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Increasing Profit / But Staying Competitive

"So and So has it for $xxxx. Can you work with that price?", is a question I get more and more often. I call it Kicking a Nickel. But is the juice worth the squeeze? I mean does it really gain anything? The question I have is, what are some means of staying competitive on price but salvaging profit. I'd rather be able to pay my bills and make a little money off a lot of people, versus the other way around - a lot of money off a few people.

t.i.a. (thanks in advance) - by tjrockjockwv
So and So has it for $xxxx. Can you work with that price?", is a question I get more and more often. I call it Kicking a Nickel. But is the juice worth the squeeze? I mean does it really gain anything?
The objection you mentioned is pretty universal. In my mind this objection indicates that the prospect doesn't perceive a difference between what I'm offering and what the competition is offering. Instead of selling "price" I would differentiate myself and build a gulf of "value" between myself and my competitor. - by Agent Smith
awesomely put (if that's even a word - awesomely) heheh

I've actually attempted (I wouldn't call it tried quite yet) that approach and it worked in the past on a few sales. But the first few times that I did try it was like flying by the seat of my pants. But, I guess that's the beauty in trying a different approach.

The business I have has grown quite considerably nationally due to internet / phone orders, but its grown to the point where I need to think about hiring someone to assist me in sales (emails, phones, etc.). I don't want to sacrifice service due to being overwhelmed, yet I want to make sure that I have someone that can produce just the same results as I have.

I've thought about scaling back from a national level down to a regional level, making the adjustment (adding team members), then slowly working my way back out nationally. Right now, local sales are just making an upward turn as the name is getting out and awareness is increasing. But I see still a little more risk in killing the more profitable sales territory (national) to develop a more manageable level locally. Catch my drift? - by tjrockjockwv
But, I guess that's the beauty in trying a different approach.
Yup! :)

I don't want to sacrifice service due to being overwhelmed, yet I want to make sure that I have someone that can produce just the same results as I have.
You and me both. Actually, it's probably more like you, me, and every other business owner. [Now, how do I get this darn cloning machine to work?] :)

I've thought about scaling back from a national level down to a regional level, making the adjustment (adding team members), then slowly working my way back out nationally. Right now, local sales are just making an upward turn as the name is getting out and awareness is increasing. But I see still a little more risk in killing the more profitable sales territory (national) to develop a more manageable level locally. Catch my drift?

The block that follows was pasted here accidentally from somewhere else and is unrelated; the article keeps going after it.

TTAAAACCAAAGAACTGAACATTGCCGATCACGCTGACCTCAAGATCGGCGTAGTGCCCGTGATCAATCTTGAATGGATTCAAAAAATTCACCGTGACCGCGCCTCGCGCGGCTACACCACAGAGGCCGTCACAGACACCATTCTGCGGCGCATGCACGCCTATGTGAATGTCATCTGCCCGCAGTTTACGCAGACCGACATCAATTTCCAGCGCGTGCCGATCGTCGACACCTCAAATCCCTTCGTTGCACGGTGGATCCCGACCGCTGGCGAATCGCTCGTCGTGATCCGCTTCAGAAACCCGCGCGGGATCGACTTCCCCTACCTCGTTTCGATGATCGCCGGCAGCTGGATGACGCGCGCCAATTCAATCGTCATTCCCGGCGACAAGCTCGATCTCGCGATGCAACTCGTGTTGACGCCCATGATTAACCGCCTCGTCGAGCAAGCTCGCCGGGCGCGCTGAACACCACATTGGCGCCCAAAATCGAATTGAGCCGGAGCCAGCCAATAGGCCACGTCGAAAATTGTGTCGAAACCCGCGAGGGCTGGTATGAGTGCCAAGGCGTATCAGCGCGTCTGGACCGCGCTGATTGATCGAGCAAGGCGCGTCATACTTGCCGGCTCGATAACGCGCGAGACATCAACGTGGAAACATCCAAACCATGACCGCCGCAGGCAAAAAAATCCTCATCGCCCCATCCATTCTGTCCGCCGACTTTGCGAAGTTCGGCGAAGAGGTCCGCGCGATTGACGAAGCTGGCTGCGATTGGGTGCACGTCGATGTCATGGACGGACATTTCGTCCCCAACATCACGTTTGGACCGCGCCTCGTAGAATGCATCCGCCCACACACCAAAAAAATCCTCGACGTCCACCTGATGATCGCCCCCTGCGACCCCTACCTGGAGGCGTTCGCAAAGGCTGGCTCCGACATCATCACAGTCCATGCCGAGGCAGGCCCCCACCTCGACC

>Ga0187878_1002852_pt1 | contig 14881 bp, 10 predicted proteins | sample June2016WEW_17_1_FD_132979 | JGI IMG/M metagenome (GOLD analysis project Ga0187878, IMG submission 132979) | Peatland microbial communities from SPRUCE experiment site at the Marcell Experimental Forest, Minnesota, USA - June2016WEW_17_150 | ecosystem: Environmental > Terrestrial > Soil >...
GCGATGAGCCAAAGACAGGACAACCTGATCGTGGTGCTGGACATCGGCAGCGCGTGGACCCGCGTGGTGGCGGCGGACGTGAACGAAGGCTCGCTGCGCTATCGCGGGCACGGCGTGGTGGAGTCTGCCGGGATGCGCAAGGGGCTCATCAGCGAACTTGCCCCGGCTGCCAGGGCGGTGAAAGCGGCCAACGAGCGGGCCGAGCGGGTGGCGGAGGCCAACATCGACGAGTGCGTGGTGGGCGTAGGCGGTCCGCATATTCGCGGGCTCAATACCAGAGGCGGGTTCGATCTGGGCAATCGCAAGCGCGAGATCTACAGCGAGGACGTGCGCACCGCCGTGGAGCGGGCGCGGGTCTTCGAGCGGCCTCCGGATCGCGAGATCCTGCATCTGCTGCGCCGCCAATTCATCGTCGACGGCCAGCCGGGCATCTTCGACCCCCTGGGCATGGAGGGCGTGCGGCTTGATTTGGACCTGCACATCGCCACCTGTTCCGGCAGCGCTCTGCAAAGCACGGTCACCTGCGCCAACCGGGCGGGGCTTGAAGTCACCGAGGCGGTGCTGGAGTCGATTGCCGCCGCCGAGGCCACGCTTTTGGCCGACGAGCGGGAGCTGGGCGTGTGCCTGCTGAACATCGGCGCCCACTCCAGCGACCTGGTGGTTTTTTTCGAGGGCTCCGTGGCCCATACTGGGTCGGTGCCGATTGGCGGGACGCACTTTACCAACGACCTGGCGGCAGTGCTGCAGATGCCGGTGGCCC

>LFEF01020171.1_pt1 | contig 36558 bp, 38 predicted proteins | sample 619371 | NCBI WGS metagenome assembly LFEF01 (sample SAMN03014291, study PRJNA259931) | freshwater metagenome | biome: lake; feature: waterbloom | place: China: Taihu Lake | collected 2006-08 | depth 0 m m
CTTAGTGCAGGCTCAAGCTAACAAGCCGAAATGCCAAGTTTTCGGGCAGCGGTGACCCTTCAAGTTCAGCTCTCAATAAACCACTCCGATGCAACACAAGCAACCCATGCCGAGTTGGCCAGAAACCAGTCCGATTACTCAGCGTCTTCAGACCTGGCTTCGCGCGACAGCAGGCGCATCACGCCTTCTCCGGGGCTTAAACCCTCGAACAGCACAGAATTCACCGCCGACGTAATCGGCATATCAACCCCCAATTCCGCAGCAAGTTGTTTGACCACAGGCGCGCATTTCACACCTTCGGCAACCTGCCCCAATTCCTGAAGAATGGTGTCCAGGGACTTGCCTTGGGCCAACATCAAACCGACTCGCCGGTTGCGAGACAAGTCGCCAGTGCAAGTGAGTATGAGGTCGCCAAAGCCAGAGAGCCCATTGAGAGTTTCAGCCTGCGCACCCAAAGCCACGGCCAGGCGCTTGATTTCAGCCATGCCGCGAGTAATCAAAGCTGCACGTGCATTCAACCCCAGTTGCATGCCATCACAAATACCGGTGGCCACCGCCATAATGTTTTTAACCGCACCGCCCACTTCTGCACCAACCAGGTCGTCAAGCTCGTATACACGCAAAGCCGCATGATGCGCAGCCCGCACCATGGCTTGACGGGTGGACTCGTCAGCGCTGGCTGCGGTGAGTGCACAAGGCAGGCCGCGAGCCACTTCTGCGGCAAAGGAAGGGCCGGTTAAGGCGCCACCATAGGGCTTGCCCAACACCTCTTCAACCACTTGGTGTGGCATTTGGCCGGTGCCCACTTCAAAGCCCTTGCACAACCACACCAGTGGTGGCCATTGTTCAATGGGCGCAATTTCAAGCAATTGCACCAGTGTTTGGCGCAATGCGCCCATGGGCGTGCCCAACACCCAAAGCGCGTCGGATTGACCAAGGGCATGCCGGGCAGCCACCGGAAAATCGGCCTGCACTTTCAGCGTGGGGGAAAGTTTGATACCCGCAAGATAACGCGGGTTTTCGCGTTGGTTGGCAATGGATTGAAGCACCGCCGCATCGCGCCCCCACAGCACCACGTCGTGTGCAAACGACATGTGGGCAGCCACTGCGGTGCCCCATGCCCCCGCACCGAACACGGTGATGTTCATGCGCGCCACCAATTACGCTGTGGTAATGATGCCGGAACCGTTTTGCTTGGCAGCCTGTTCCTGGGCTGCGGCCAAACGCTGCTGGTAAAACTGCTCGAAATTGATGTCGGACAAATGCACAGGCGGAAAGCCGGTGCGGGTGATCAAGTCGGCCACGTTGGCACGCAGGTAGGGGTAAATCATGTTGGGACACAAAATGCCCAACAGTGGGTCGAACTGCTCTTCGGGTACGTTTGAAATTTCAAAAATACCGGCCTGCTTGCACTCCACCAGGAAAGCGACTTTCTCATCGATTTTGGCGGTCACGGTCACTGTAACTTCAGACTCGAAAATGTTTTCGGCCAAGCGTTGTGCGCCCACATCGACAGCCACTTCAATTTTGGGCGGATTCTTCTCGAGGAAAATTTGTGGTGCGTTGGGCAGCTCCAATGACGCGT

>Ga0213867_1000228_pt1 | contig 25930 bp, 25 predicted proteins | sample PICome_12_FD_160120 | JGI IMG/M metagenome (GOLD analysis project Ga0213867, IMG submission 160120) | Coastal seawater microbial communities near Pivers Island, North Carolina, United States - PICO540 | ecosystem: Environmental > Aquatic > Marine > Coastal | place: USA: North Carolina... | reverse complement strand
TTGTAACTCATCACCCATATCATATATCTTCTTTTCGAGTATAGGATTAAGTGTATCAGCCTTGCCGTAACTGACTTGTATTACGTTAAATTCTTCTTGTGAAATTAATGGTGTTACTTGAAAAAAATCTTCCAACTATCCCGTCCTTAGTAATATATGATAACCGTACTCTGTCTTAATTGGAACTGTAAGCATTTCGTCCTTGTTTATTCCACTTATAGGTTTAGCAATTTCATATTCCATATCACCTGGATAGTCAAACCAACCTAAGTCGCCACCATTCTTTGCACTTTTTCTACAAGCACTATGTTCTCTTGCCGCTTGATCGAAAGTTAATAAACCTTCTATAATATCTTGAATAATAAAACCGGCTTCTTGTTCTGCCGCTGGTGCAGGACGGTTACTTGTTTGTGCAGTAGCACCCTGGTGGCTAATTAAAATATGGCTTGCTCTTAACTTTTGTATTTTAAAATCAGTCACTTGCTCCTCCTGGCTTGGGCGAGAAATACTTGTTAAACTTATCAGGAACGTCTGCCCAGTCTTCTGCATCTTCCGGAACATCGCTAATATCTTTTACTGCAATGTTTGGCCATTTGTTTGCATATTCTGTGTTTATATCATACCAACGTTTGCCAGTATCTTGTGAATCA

I suppose the decision (local vs. national) would be best viewed by taking into account your desired outcome for the business. An example would be; what is your profitability now, where do you want it to be in five years, and which route (local vs. national) will get you there. - by Agent Smith
I suppose the decision (local vs. national) would be best viewed by taking into account your desired outcome for the business. An example would be; what is your profitability now, where do you want it to be in five years, and which route (local vs. national) will get you there.
That's part that I'm weighing now. I'm asking myself the following questions:

1. How big of a gamble is it and what aspects will it affect / effectiveness?
2. Based on consequence, can I afford to scale back?
3. What avenues / channels are available locally that can be just as profitable?
4. How do I effectively build up name recognition / awareness on local level as I did nationally.

and a few other hair follicle relaxing questions.

I'll admit, I'm still new at this. However, its not the first business I've started. But, its the first venture that has taken off considerably beyond my initial expectations.

However, I'm so thankful I've found a forum that I can read about real-world experience and technique. Thankful that I found salespractice. . . - by tjrockjockwv
But, its the first venture that has taken off considerably beyond my initial expectations.
What do you attribute this to? - by SpeedRacer
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